Critical Appraisal of the Evidence

Critical Appraisal of the Evidence

It is now a known fact that care which utilizes current evidence from research has lead to improved patient outcomes. Despite the benefits associated with EBP, implementation has proven a hard nut to crack among nurses and other health care practitioners. Limited time has been blamed for interfering with incorporating evidenced based care in patient care. Barriers to evidence-informed decision making can be classified into two broad categories namely; nurse oriented and institution centered. Both health facilities and nurses need to work together towards betterment of patient outcomes.

Identified nurse-oriented barriers include lack of the necessary knowledge for statistical interpretation coupled to as aspect of disinterest. According to Stokke et al. (2014), a positive attitude towards EBP is enough to motivate a nurse to work hard towards learning the necessary aspects of that would see its implementation. In addition, studies have indicated that nurses are overwhelmed by the day to day workload in their busy schedules; hence have little time to incorporate best practices in their patient care. Apparently, there is a large volume of evidence that makes it impossible for nurses to use. At the same time, it has been found that nurses feel they have less authority to implement EBP and would require collaboration with other caregivers.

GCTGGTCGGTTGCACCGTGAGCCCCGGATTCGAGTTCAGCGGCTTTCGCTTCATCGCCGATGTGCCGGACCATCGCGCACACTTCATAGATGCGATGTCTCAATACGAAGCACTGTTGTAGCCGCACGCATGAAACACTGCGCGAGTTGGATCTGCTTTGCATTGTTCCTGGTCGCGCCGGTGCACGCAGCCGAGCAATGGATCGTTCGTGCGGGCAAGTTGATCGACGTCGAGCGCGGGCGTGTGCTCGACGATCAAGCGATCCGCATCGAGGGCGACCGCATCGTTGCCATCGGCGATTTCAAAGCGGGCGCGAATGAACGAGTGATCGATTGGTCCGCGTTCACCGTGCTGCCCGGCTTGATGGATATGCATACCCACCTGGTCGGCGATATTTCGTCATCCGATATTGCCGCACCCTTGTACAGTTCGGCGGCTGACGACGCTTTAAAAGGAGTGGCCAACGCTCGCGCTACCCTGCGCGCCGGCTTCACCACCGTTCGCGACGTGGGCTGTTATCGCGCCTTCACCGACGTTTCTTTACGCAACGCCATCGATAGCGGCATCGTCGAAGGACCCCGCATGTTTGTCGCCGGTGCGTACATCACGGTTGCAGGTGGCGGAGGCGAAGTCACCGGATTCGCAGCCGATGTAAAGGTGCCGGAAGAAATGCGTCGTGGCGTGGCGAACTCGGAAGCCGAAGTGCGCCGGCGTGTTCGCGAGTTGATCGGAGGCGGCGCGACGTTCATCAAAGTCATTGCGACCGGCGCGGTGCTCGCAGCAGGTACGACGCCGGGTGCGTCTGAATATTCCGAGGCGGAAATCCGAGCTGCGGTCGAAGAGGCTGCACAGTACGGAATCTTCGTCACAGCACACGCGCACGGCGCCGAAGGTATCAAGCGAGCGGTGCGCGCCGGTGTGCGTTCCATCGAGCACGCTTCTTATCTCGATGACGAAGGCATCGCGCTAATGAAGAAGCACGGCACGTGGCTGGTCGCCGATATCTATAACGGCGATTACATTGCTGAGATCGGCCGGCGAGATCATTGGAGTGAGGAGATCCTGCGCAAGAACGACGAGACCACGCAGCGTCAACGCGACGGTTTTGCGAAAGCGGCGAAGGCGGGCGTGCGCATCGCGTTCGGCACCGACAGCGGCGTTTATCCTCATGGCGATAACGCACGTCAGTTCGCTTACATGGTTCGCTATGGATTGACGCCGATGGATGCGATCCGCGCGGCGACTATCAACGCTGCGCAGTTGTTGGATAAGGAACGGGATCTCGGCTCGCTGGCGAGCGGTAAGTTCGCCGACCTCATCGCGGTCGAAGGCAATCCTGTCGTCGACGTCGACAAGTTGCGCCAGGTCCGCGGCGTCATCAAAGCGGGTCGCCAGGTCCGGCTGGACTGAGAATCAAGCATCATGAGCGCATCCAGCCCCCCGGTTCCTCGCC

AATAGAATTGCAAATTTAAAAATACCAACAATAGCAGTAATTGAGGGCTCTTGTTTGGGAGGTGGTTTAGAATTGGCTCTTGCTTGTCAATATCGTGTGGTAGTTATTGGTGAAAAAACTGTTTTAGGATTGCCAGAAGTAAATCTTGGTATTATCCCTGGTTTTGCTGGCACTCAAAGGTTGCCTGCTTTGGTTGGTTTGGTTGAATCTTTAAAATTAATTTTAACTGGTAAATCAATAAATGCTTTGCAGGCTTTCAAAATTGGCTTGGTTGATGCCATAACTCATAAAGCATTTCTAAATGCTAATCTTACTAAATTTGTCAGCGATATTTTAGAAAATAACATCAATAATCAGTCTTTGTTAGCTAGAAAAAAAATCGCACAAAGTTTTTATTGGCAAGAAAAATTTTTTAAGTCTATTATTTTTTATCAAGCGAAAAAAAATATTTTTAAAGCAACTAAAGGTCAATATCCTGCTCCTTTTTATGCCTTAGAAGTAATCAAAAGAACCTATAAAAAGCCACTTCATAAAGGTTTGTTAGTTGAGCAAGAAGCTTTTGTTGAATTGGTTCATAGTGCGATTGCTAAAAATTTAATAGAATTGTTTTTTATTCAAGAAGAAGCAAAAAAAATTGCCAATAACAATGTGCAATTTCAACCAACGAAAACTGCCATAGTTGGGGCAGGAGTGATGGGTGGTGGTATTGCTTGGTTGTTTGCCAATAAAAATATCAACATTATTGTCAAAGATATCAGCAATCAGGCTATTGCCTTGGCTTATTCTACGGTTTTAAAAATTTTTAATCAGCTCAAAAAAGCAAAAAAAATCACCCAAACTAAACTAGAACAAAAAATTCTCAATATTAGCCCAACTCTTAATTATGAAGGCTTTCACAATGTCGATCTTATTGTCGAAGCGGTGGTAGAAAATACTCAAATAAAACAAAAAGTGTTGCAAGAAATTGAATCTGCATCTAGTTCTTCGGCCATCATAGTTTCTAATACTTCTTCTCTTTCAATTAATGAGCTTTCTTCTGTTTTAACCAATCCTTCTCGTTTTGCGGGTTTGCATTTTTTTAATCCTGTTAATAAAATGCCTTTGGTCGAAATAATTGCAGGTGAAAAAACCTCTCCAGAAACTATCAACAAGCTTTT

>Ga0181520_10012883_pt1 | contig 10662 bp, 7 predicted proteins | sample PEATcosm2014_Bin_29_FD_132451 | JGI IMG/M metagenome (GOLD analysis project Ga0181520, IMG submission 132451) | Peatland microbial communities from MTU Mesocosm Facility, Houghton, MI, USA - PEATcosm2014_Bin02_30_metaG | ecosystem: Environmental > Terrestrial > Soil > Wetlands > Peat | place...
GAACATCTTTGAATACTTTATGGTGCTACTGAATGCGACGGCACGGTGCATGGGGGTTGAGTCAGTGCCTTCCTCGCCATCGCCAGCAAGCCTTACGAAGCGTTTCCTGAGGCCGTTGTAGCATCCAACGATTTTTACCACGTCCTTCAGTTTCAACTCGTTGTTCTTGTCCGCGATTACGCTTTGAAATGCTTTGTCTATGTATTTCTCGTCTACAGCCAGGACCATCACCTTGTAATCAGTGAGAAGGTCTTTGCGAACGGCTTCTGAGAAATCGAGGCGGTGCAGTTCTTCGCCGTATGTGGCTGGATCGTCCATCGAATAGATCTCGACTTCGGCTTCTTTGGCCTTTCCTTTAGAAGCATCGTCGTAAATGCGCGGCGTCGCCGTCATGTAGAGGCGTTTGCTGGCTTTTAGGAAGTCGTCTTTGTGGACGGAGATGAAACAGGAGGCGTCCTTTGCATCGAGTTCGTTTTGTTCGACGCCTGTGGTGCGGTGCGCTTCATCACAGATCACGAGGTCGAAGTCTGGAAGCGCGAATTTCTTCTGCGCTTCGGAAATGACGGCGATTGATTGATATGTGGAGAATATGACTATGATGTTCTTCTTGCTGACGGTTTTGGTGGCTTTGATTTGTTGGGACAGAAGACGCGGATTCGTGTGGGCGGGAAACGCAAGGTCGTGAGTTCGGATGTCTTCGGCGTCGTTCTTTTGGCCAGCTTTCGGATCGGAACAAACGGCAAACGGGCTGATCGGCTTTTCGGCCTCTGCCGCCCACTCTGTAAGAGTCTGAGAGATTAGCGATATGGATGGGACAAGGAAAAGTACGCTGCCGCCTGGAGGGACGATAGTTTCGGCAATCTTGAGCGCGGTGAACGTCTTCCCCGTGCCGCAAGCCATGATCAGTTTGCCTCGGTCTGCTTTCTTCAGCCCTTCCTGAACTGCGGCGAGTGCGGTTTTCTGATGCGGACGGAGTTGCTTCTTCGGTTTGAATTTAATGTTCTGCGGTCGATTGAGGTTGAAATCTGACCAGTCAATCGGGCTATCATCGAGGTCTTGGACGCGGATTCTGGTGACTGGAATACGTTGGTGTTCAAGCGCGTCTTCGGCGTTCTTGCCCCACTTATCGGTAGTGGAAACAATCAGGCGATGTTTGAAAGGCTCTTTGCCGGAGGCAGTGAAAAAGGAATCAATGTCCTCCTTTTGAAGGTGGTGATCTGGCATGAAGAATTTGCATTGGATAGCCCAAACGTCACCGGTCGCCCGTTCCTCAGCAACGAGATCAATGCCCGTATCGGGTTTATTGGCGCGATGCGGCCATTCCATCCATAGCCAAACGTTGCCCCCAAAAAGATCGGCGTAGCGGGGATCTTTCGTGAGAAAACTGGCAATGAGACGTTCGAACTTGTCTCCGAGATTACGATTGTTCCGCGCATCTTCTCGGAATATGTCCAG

On the other hand, barriers emanating from health facilities include inadequate staff to implement EBP. Other challenges include lack of support from nurses themselves as well as their managers, insufficient resources and a large number of patients with different diseases which have little literature. Moreover, differing practice goals between nurses and facility administrators has contributed to the same problem. Most health care facilities do not have EBP mentors that would ensure people incorporate it into their practice (Williams, Perillo & Brown, 2015).

In conclusion, many people view research as a complicated, more wordy and statistical in nature, making it less relevance to the practice of nursing. Many nurses would rather use the traditional patient care approach in handling patients than incorporate current best practices. More research needs to be done on ways to overcome the barriers of implementing EBP for the benefit of the patients.




Stokke, K., Olsen, N. R., Espehaug, B., & Nortvedt, M. W. (2014). Evidence based practice beliefs and implementation among nurses: a cross-sectional study. BMC nursing13(1), 8.

Williams, B., Perillo, S., & Brown, T. (2015). What are the factors of organisational culture in health care settings that act as barriers to the implementation of evidence-based practice? A scoping review. Nurse education today35(2), e34-e41.

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